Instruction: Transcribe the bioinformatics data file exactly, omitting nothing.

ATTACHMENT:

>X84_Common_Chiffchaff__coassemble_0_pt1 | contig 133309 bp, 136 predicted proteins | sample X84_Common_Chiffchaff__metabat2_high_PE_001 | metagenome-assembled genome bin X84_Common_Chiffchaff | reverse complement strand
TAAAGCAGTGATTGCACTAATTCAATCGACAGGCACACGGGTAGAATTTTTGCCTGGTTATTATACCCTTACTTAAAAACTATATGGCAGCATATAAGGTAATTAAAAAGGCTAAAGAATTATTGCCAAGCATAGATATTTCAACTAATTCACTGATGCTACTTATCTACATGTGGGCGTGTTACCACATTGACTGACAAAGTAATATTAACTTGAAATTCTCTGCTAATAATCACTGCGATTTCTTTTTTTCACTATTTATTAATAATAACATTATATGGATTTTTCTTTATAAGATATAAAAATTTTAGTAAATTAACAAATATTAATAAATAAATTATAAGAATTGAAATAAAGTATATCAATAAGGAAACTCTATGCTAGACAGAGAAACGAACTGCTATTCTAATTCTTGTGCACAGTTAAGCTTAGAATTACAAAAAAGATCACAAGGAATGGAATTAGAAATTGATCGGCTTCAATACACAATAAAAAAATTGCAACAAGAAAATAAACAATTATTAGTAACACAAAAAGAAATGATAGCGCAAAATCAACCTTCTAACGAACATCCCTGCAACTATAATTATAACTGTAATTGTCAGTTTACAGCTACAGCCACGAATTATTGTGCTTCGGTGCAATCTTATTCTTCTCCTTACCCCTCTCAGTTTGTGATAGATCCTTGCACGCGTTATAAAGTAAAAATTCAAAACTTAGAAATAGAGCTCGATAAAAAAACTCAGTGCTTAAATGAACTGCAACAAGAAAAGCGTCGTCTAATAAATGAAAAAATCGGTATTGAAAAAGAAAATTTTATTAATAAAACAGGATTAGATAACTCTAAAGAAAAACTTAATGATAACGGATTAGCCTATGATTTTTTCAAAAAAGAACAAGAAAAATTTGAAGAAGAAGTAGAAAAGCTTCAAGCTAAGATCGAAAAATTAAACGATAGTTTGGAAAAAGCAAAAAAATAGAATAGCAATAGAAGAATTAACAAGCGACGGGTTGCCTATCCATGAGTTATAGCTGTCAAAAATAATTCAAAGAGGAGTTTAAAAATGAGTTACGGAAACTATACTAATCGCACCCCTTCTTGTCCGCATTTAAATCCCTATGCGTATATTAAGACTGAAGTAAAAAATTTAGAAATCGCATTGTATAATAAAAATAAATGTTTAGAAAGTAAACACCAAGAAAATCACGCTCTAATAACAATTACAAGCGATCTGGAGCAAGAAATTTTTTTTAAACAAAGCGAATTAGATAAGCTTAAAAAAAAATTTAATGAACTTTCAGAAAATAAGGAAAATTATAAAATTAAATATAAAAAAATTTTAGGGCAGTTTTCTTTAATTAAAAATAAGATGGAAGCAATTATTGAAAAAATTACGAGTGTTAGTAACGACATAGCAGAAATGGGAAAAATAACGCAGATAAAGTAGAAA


>X84_Common_Chiffchaff__coassemble_0_pt1 | contig 133309 bp, 136 predicted proteins | sample X84_Common_Chiffchaff__metabat2_high_PE_001 | metagenome-assembled genome bin X84_Common_Chiffchaff | reverse complement strand
TAAAGCAGTGATTGCACTAATTCAATCGACAGGCACACGGGTAGAATTTTTGCCTGGTTATTATACCCTTACTTAAAAACTATATGGCAGCATATAAGGTAATTAAAAAGGCTAAAGAATTATTGCCAAGCATAGATATTTCAACTAATTCACTGATGCTACTTATCTACATGTGGGCGTGTTACCACATTGACTGACAAAGTAATATTAACTTGAAATTCTCTGCTAATAATCACTGCGATTTCTTTTTTTCACTATTTATTAATAATAACATTATATGGATTTTTCTTTATAAGATATAAAAATTTTAGTAAATTAACAAATATTAATAAATAAATTATAAGAATTGAAATAAAGTATATCAATAAGGAAACTCTATGCTAGACAGAGAAACGAACTGCTATTCTAATTCTTGTGCACAGTTAAGCTTAGAATTACAAAAAAGATCACAAGGAATGGAATTAGAAATTGATCGGCTTCAATACACAATAAAAAAATTGCAACAAGAAAATAAACAATTATTAGTAACACAAAAAGAAATGATAGCGCAAAATCAACCTTCTAACGAACATCCCTGCAACTATAATTATAACTGTAATTGTCAGTTTACAGCTACAGCCACGAATTATTGTGCTTCGGTGCAATCTTATTCTTCTCCTTACCCCTCTCAGTTTGTGATAGATCCTTGCACGCGTTATAAAGTAAAAATTCAAAACTTAGAAATAGAGCTCGATAAAAAAACTCAGTGCTTAAATGAACTGCAACAAGAAAAGCGTCGTCTAATAAATGAAAAAATCGGTATTGAAAAAGAAAATTTTATTAATAAAACAGGATTAGATAACTCTAAAGAAAAACTTAATGATAACGGATTAGCCTATGATTTTTTCAAAAAAGAACAAGAAAAATTTGAAGAAGAAGTAGAAAAGCTTCAAGCTAAGATCGAAAAATTAAACGATAGTTTGGAAAAAGCAAAAAAATAGAATAGCAATAGAAGAATTAACAAGCGACGGGTTGCCTATCCATGAGTTATAGCTGTCAAAAATAATTCAAAGAGGAGTTTAAAAATGAGTTACGGAAACTATACTAATCGCACCCCTTCTTGTCCGCATTTAAATCCCTATGCGTATATTAAGACTGAAGTAAAAAATTTAGAAATCGCATTGTATAATAAAAATAAATGTTTAGAAAGTAAACACCAAGAAAATCACGCTCTAATAACAATTACAAGCGATCTGGAGCAAGAAATTTTTTTTAAACAAAGCGAATTAGATAAGCTTAAAAAAAAATTTAATGAACTTTCAGAAAATAAGGAAAATTATAAAATTAAATATAAAAAAATTTTAGGGCAGTTTTCTTTAATTAAAAATAAGATGGAAGCAATTATTGAAAAAATTACGAGTGTTAGTAACGACATAGCAGAAATGGGAAAAATAACGCAGATAAAGTAGAAA